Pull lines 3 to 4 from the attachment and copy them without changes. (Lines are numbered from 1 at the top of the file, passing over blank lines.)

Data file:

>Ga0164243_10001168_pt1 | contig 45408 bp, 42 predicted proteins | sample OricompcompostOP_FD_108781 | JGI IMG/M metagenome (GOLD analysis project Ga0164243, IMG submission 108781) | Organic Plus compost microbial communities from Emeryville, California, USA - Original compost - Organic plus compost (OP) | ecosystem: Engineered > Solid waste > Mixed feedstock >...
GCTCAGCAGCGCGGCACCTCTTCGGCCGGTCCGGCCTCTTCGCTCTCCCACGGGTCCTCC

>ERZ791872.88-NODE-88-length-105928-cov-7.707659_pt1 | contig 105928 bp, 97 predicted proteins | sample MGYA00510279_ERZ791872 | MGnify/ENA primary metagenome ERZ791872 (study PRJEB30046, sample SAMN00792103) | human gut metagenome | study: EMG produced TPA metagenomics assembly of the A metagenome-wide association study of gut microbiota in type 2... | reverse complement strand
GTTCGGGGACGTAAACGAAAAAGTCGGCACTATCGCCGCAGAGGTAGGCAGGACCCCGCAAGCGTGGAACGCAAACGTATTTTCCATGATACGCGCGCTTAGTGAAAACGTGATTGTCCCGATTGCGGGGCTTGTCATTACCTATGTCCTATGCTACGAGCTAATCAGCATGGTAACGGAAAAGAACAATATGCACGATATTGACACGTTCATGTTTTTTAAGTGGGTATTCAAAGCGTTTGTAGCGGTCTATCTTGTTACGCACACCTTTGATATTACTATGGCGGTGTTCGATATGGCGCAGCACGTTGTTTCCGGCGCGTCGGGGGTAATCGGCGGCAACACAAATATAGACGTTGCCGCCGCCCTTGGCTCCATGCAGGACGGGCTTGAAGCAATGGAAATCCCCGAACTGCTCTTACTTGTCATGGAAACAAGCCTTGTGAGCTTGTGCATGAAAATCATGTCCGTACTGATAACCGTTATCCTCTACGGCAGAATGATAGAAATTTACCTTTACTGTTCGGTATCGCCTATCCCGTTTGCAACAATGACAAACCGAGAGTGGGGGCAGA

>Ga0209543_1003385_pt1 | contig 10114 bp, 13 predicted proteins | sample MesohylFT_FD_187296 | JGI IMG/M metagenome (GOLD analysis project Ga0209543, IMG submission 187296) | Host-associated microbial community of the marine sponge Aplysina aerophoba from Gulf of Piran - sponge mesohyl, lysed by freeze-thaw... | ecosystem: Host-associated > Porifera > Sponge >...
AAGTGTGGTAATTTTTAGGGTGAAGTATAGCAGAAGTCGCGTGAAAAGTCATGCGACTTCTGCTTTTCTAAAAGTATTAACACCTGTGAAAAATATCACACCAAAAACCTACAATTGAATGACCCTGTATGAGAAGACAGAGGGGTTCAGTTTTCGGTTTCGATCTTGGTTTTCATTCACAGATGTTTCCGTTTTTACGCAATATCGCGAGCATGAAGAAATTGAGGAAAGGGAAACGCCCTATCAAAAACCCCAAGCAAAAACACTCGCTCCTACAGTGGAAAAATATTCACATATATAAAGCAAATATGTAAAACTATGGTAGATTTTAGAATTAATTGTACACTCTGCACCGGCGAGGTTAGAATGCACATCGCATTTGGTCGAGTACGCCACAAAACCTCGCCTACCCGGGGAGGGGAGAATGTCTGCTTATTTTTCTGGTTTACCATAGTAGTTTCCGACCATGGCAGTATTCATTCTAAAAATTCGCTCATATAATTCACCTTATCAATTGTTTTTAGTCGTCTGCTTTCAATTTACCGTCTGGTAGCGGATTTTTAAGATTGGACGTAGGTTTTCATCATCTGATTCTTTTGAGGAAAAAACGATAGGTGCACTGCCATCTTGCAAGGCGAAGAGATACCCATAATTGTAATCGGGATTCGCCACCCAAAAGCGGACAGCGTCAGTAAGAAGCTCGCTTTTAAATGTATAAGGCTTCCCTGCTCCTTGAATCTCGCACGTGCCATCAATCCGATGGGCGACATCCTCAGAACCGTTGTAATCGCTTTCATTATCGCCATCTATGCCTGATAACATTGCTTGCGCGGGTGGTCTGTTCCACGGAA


>ERZ791872.88-NODE-88-length-105928-cov-7.707659_pt1 | contig 105928 bp, 97 predicted proteins | sample MGYA00510279_ERZ791872 | MGnify/ENA primary metagenome ERZ791872 (study PRJEB30046, sample SAMN00792103) | human gut metagenome | study: EMG produced TPA metagenomics assembly of the A metagenome-wide association study of gut microbiota in type 2... | reverse complement strand
GTTCGGGGACGTAAACGAAAAAGTCGGCACTATCGCCGCAGAGGTAGGCAGGACCCCGCAAGCGTGGAACGCAAACGTATTTTCCATGATACGCGCGCTTAGTGAAAACGTGATTGTCCCGATTGCGGGGCTTGTCATTACCTATGTCCTATGCTACGAGCTAATCAGCATGGTAACGGAAAAGAACAATATGCACGATATTGACACGTTCATGTTTTTTAAGTGGGTATTCAAAGCGTTTGTAGCGGTCTATCTTGTTACGCACACCTTTGATATTACTATGGCGGTGTTCGATATGGCGCAGCACGTTGTTTCCGGCGCGTCGGGGGTAATCGGCGGCAACACAAATATAGACGTTGCCGCCGCCCTTGGCTCCATGCAGGACGGGCTTGAAGCAATGGAAATCCCCGAACTGCTCTTACTTGTCATGGAAACAAGCCTTGTGAGCTTGTGCATGAAAATCATGTCCGTACTGATAACCGTTATCCTCTACGGCAGAATGATAGAAATTTACCTTTACTGTTCGGTATCGCCTATCCCGTTTGCAACAATGACAAACCGAGAGTGGGGGCAGA